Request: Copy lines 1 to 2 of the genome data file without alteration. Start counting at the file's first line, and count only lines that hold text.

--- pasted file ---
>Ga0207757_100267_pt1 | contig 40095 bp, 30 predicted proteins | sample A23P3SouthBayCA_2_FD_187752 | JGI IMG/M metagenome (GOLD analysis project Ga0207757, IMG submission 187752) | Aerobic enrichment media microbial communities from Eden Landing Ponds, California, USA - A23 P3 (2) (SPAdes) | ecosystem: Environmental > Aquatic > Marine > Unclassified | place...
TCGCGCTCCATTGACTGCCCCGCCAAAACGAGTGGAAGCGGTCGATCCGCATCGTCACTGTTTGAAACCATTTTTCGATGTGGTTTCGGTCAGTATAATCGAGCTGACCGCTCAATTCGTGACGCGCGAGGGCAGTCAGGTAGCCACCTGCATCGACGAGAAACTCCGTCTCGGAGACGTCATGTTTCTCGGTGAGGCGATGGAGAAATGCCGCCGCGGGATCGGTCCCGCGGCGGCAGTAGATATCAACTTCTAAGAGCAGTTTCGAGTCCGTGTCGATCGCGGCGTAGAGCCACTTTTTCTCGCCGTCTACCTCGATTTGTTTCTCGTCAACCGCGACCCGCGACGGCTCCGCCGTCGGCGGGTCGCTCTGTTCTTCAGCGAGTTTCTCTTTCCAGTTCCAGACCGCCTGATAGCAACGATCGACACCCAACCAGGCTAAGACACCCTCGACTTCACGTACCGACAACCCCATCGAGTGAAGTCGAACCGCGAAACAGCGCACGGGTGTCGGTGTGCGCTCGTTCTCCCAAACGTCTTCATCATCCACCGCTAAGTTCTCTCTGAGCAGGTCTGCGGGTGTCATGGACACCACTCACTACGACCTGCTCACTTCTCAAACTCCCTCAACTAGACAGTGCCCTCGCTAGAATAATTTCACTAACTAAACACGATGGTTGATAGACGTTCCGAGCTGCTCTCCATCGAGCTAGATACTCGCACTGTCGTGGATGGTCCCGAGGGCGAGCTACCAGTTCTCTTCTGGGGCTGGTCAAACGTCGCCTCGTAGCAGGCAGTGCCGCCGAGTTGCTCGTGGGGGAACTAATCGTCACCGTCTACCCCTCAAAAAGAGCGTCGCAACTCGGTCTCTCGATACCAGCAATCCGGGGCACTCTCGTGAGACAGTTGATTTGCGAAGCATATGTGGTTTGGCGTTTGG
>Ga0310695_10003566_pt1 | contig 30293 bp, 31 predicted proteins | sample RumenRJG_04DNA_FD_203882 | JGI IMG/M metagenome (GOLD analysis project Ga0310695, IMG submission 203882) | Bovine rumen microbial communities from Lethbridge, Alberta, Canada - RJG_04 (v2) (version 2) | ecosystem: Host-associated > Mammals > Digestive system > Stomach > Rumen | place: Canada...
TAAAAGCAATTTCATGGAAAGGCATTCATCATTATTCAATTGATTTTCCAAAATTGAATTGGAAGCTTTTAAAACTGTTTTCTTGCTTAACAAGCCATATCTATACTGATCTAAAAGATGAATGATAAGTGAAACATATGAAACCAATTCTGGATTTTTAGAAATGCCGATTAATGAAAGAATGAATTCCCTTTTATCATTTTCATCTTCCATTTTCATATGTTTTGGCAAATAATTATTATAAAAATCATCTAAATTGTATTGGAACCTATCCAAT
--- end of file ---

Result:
>Ga0207757_100267_pt1 | contig 40095 bp, 30 predicted proteins | sample A23P3SouthBayCA_2_FD_187752 | JGI IMG/M metagenome (GOLD analysis project Ga0207757, IMG submission 187752) | Aerobic enrichment media microbial communities from Eden Landing Ponds, California, USA - A23 P3 (2) (SPAdes) | ecosystem: Environmental > Aquatic > Marine > Unclassified | place...
TCGCGCTCCATTGACTGCCCCGCCAAAACGAGTGGAAGCGGTCGATCCGCATCGTCACTGTTTGAAACCATTTTTCGATGTGGTTTCGGTCAGTATAATCGAGCTGACCGCTCAATTCGTGACGCGCGAGGGCAGTCAGGTAGCCACCTGCATCGACGAGAAACTCCGTCTCGGAGACGTCATGTTTCTCGGTGAGGCGATGGAGAAATGCCGCCGCGGGATCGGTCCCGCGGCGGCAGTAGATATCAACTTCTAAGAGCAGTTTCGAGTCCGTGTCGATCGCGGCGTAGAGCCACTTTTTCTCGCCGTCTACCTCGATTTGTTTCTCGTCAACCGCGACCCGCGACGGCTCCGCCGTCGGCGGGTCGCTCTGTTCTTCAGCGAGTTTCTCTTTCCAGTTCCAGACCGCCTGATAGCAACGATCGACACCCAACCAGGCTAAGACACCCTCGACTTCACGTACCGACAACCCCATCGAGTGAAGTCGAACCGCGAAACAGCGCACGGGTGTCGGTGTGCGCTCGTTCTCCCAAACGTCTTCATCATCCACCGCTAAGTTCTCTCTGAGCAGGTCTGCGGGTGTCATGGACACCACTCACTACGACCTGCTCACTTCTCAAACTCCCTCAACTAGACAGTGCCCTCGCTAGAATAATTTCACTAACTAAACACGATGGTTGATAGACGTTCCGAGCTGCTCTCCATCGAGCTAGATACTCGCACTGTCGTGGATGGTCCCGAGGGCGAGCTACCAGTTCTCTTCTGGGGCTGGTCAAACGTCGCCTCGTAGCAGGCAGTGCCGCCGAGTTGCTCGTGGGGGAACTAATCGTCACCGTCTACCCCTCAAAAAGAGCGTCGCAACTCGGTCTCTCGATACCAGCAATCCGGGGCACTCTCGTGAGACAGTTGATTTGCGAAGCATATGTGGTTTGGCGTTTGG